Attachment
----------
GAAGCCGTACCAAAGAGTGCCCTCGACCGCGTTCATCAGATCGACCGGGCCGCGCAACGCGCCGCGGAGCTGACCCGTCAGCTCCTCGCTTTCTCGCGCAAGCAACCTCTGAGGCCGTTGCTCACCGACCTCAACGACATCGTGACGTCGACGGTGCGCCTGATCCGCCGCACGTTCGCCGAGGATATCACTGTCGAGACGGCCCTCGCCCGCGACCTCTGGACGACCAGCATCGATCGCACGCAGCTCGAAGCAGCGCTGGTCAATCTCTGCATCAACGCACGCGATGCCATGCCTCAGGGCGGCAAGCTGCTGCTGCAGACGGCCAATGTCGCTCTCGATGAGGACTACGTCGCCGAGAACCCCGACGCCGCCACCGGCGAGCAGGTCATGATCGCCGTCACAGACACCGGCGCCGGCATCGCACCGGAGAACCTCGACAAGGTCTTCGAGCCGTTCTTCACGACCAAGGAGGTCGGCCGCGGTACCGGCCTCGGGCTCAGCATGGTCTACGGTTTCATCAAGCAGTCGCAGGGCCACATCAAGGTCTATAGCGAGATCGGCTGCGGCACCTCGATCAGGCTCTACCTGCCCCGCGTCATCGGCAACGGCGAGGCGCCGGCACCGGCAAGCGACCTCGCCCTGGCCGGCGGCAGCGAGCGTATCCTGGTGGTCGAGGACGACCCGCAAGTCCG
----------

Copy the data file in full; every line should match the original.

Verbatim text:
GAAGCCGTACCAAAGAGTGCCCTCGACCGCGTTCATCAGATCGACCGGGCCGCGCAACGCGCCGCGGAGCTGACCCGTCAGCTCCTCGCTTTCTCGCGCAAGCAACCTCTGAGGCCGTTGCTCACCGACCTCAACGACATCGTGACGTCGACGGTGCGCCTGATCCGCCGCACGTTCGCCGAGGATATCACTGTCGAGACGGCCCTCGCCCGCGACCTCTGGACGACCAGCATCGATCGCACGCAGCTCGAAGCAGCGCTGGTCAATCTCTGCATCAACGCACGCGATGCCATGCCTCAGGGCGGCAAGCTGCTGCTGCAGACGGCCAATGTCGCTCTCGATGAGGACTACGTCGCCGAGAACCCCGACGCCGCCACCGGCGAGCAGGTCATGATCGCCGTCACAGACACCGGCGCCGGCATCGCACCGGAGAACCTCGACAAGGTCTTCGAGCCGTTCTTCACGACCAAGGAGGTCGGCCGCGGTACCGGCCTCGGGCTCAGCATGGTCTACGGTTTCATCAAGCAGTCGCAGGGCCACATCAAGGTCTATAGCGAGATCGGCTGCGGCACCTCGATCAGGCTCTACCTGCCCCGCGTCATCGGCAACGGCGAGGCGCCGGCACCGGCAAGCGACCTCGCCCTGGCCGGCGGCAGCGAGCGTATCCTGGTGGTCGAGGACGACCCGCAAGTCCG